Michael Horgan says governance systems in the higher education sector are an area in which he would like to see changes during his term, as the authority is “doing a lot of hand-holding with various colleges”.
“From what I’ve seen, I don’t think they have a fit-for-purpose governance in place. A lot of issues come back to the HEA, somewhat like a child to a parent when they should be dealing with it themselves within the organisation,” he said.
The committee agreed to recommend that Education Minister Richard Bruton confirm Mr Horgan’s appointment as chairman of the HEA.
One of the authority’s roles will be to oversee delivery of any additional extra funding to arise from new systems agreed by Government. However, it will be up to the Oireachtas committee to consider the options presented in the report published three months ago by the expert group chaired by Peter Cassells, before Mr Bruton says he will bring recommendations to Cabinet colleagues.
While extra state funding of €36.5m was announced for 2017 in the budget this week, this and other medium-term commitments fall well short of the €600m-a-year extra which the Cassells Report said will be needed in the sector by 2020.
Mr Bruton announced plans on Tuesday to engage with the business sector on additional investment from employers to be ringfenced for higher education. The move appears to signal the Government’s intention to share the burden of future extra funding between taxpayers, business, and a possible increase in student fees with a loan scheme to assist them, rather than the option of an entirely exchequer funded system.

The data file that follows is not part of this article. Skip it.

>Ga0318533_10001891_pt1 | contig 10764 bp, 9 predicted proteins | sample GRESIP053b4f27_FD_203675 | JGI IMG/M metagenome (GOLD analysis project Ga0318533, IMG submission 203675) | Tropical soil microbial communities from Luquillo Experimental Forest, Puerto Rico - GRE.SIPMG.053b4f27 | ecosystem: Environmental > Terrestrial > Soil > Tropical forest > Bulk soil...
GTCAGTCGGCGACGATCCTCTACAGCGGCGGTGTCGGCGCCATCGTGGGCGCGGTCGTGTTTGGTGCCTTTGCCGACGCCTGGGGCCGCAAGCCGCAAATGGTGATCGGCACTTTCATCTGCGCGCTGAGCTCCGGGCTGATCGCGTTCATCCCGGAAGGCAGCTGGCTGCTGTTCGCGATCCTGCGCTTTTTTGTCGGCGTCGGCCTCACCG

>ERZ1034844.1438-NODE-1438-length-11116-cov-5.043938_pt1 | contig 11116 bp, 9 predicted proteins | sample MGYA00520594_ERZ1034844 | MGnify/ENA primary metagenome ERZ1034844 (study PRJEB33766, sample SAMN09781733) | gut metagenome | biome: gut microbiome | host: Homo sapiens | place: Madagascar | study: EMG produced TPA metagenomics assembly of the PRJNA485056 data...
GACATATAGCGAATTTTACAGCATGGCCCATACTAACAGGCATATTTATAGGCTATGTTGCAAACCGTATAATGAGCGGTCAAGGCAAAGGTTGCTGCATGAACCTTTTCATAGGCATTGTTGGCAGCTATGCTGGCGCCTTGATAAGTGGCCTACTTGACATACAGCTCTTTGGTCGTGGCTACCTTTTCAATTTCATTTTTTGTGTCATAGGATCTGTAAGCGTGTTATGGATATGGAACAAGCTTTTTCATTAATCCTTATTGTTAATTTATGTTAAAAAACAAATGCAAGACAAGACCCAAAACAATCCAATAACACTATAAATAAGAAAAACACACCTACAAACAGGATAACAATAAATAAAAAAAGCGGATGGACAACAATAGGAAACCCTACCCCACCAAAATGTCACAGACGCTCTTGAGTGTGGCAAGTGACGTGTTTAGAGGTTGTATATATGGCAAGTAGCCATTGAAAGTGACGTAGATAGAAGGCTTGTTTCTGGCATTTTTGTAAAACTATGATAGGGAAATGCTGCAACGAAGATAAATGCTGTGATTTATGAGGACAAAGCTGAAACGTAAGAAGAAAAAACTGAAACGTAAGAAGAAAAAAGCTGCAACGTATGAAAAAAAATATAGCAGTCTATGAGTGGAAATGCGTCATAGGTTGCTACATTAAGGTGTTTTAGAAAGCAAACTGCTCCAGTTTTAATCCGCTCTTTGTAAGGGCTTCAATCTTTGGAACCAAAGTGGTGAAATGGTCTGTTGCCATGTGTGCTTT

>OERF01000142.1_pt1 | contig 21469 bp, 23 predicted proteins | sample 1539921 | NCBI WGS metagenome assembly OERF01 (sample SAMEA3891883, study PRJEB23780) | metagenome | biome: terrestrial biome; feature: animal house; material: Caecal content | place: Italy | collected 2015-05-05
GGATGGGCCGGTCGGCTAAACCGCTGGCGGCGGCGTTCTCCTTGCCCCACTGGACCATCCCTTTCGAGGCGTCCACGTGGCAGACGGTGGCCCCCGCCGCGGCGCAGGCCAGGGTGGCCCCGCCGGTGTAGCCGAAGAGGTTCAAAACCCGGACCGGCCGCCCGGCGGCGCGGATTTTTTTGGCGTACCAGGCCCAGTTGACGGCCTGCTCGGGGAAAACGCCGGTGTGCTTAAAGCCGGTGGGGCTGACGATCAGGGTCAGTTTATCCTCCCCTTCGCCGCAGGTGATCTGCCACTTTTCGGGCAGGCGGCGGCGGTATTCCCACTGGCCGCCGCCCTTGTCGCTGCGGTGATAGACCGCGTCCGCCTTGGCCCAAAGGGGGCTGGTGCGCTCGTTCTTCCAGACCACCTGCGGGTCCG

Mr Horgan indicated he did not believe the latter option is feasible: “If we discovered oil off Kerry, and suddenly there’s loads of money coming in, then of course you’d do it. We have to get what we have working to its optimum and then look and see.”
He confirmed to committee members that institutes of technology are not legally allowed to borrow, unlike universities, and this is probably why some of those colleges are not on as sound a footing as others.
The HEA has had governance difficulties of its own since last year, as its recent board meeting was the first in nearly 18 months for which there were no vacancies, with eight seats empty since last December and the chairman’s role vacant since last January.
A second attempt to find a chief executive will begin in the coming weeks, after a recruitment competition earlier this year resulted in no appointment to replace Tom Boland who retired in July.